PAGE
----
When ambient pop duo Inventions came together for the release of their self-titled 2014 debut, its strengths were no surprise based on the pedigree of the bandmembers. Mark T. Smith had spent all of his sonic energy up until that point playing in sprawling instrumental rock act Explosions in the Sky and Matthew Cooper had produced gorgeous ambient music under the name Eluvium for over a decade when the two friends formed new project Inventions. The washed-out textures and loose electronic beats of their debut were by no means standard sounds for either player, yet somehow they made sense as the strange fruits of a wild new combination. Less than a year after that album, the pair returned with sophomore album Maze of Woods, an enthusiastic and farther-reaching second chapter to their quickly developing sound. The album begins with "Escapers" setting the tone with a vocal sample of a voice proclaiming "I wanted to do something that I don't know how to do." In an album heavy on manipulated vocal sounds and heavily processed choir samples, these are the most intelligible words, and not accidentally. You can feel how this sentence speaks to an intensity of purpose for Inventions, two established artists trying on very different styles. The stumbling beats and dub blips of the song are augmented by soft guitar leads and stabs of synth, but even the more familiar sounds here feel especially distant and alien. The duo integrates samples derived from human voices on most tracks, giving an ambient bedding that can be either calming and heavenly, as with the Aphex Twin-like jump of "Wolfkids," or haunting on more abstract pieces like "A Wind from All Directions." While some of the same beautiful electronic rumblings that Cooper brings to Eluvium pop up on the record's more melancholic moments like "Moanmusic," the sounds he and Smith craft together gel in a way far more urgent and quickly unfolding than most Eluvium material, taking Maze of Woods into a place that seems less quietly observant and more driven to explore, attempt, and understand.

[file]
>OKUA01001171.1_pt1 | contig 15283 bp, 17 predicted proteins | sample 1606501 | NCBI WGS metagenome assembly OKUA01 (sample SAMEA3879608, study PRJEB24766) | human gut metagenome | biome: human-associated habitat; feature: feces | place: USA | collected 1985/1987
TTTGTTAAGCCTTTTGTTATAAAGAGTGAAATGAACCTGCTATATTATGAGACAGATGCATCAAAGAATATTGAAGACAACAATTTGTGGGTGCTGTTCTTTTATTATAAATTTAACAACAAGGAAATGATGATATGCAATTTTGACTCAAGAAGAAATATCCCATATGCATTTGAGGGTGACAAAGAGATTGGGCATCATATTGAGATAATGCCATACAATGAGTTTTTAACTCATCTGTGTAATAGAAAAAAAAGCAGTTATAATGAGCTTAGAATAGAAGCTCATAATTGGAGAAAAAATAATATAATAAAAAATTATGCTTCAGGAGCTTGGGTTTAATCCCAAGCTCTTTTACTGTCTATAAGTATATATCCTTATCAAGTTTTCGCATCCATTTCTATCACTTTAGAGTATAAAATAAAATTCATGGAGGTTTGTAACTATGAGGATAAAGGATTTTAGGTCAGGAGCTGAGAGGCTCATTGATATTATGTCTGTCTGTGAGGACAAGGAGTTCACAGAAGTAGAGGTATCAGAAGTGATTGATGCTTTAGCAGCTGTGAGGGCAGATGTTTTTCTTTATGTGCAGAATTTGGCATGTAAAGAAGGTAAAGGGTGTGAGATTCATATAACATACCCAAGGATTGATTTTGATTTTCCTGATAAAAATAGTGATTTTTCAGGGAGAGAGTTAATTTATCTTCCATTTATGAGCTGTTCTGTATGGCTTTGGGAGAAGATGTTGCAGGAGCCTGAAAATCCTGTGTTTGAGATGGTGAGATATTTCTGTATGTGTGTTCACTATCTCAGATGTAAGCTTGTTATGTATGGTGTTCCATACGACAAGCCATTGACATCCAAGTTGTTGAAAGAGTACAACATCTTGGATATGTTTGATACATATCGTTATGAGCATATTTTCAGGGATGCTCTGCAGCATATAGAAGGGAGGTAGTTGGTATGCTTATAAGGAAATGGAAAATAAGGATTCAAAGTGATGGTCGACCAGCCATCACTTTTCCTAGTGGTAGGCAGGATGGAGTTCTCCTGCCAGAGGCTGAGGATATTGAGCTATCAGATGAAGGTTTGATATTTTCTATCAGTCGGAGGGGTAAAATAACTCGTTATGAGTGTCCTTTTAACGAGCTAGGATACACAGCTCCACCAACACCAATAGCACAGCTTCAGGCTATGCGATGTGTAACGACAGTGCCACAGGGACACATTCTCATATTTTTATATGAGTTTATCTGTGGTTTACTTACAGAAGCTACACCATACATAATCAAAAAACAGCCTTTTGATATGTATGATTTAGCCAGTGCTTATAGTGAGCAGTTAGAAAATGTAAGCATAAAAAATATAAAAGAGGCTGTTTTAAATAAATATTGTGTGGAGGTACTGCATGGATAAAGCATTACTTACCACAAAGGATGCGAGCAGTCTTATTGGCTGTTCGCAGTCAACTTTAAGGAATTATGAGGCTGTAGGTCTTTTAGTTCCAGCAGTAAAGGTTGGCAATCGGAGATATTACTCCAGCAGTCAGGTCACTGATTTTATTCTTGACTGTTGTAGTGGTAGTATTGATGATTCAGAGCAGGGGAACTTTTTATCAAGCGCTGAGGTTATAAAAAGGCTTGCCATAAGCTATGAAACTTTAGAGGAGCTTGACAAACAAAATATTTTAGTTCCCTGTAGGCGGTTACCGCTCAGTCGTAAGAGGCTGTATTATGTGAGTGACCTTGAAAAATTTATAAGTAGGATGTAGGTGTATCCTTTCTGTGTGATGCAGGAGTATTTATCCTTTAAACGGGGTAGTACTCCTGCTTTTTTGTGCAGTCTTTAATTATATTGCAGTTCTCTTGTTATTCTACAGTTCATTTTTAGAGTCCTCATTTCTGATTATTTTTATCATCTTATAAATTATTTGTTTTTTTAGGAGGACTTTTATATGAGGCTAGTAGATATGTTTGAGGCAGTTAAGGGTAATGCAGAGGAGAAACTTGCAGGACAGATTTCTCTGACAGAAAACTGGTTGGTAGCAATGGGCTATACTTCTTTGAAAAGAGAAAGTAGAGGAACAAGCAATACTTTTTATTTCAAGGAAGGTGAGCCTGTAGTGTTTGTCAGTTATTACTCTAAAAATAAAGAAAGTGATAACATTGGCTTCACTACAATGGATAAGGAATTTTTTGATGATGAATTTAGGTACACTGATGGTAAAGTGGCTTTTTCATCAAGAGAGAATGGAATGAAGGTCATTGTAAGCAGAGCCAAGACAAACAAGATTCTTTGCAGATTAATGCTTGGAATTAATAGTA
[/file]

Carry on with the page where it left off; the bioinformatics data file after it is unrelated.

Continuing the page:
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AllMusic Review by Fred Thomas